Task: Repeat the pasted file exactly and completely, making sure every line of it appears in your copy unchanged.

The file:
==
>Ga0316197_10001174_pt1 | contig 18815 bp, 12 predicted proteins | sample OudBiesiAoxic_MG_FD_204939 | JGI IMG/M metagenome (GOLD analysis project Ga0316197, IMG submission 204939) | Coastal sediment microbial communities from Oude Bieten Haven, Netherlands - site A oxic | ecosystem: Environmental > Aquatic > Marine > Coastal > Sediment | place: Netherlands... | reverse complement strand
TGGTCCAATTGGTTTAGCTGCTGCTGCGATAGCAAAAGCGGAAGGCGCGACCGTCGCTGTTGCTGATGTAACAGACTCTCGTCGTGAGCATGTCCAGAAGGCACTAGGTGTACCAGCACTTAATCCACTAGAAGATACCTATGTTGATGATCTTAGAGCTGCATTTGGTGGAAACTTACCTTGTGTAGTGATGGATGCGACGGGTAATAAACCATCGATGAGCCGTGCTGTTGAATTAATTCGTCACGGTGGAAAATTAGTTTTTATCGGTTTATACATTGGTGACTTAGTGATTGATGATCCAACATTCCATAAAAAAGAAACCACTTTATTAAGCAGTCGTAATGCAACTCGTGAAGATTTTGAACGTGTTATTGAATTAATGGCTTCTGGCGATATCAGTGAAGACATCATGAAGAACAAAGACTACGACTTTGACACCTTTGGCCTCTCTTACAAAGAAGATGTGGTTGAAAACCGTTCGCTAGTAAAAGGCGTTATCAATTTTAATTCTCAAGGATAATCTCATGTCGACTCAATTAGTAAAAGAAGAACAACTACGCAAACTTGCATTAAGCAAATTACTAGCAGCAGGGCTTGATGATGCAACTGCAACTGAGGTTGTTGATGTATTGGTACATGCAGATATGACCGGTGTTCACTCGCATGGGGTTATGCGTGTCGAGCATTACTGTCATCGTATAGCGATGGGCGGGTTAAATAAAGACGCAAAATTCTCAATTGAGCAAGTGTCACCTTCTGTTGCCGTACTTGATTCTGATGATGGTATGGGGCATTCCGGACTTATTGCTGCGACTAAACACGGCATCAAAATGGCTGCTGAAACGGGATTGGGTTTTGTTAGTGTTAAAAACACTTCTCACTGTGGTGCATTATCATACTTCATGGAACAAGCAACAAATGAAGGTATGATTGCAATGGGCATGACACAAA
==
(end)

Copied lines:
>Ga0316197_10001174_pt1 | contig 18815 bp, 12 predicted proteins | sample OudBiesiAoxic_MG_FD_204939 | JGI IMG/M metagenome (GOLD analysis project Ga0316197, IMG submission 204939) | Coastal sediment microbial communities from Oude Bieten Haven, Netherlands - site A oxic | ecosystem: Environmental > Aquatic > Marine > Coastal > Sediment | place: Netherlands... | reverse complement strand
TGGTCCAATTGGTTTAGCTGCTGCTGCGATAGCAAAAGCGGAAGGCGCGACCGTCGCTGTTGCTGATGTAACAGACTCTCGTCGTGAGCATGTCCAGAAGGCACTAGGTGTACCAGCACTTAATCCACTAGAAGATACCTATGTTGATGATCTTAGAGCTGCATTTGGTGGAAACTTACCTTGTGTAGTGATGGATGCGACGGGTAATAAACCATCGATGAGCCGTGCTGTTGAATTAATTCGTCACGGTGGAAAATTAGTTTTTATCGGTTTATACATTGGTGACTTAGTGATTGATGATCCAACATTCCATAAAAAAGAAACCACTTTATTAAGCAGTCGTAATGCAACTCGTGAAGATTTTGAACGTGTTATTGAATTAATGGCTTCTGGCGATATCAGTGAAGACATCATGAAGAACAAAGACTACGACTTTGACACCTTTGGCCTCTCTTACAAAGAAGATGTGGTTGAAAACCGTTCGCTAGTAAAAGGCGTTATCAATTTTAATTCTCAAGGATAATCTCATGTCGACTCAATTAGTAAAAGAAGAACAACTACGCAAACTTGCATTAAGCAAATTACTAGCAGCAGGGCTTGATGATGCAACTGCAACTGAGGTTGTTGATGTATTGGTACATGCAGATATGACCGGTGTTCACTCGCATGGGGTTATGCGTGTCGAGCATTACTGTCATCGTATAGCGATGGGCGGGTTAAATAAAGACGCAAAATTCTCAATTGAGCAAGTGTCACCTTCTGTTGCCGTACTTGATTCTGATGATGGTATGGGGCATTCCGGACTTATTGCTGCGACTAAACACGGCATCAAAATGGCTGCTGAAACGGGATTGGGTTTTGTTAGTGTTAAAAACACTTCTCACTGTGGTGCATTATCATACTTCATGGAACAAGCAACAAATGAAGGTATGATTGCAATGGGCATGACACAAA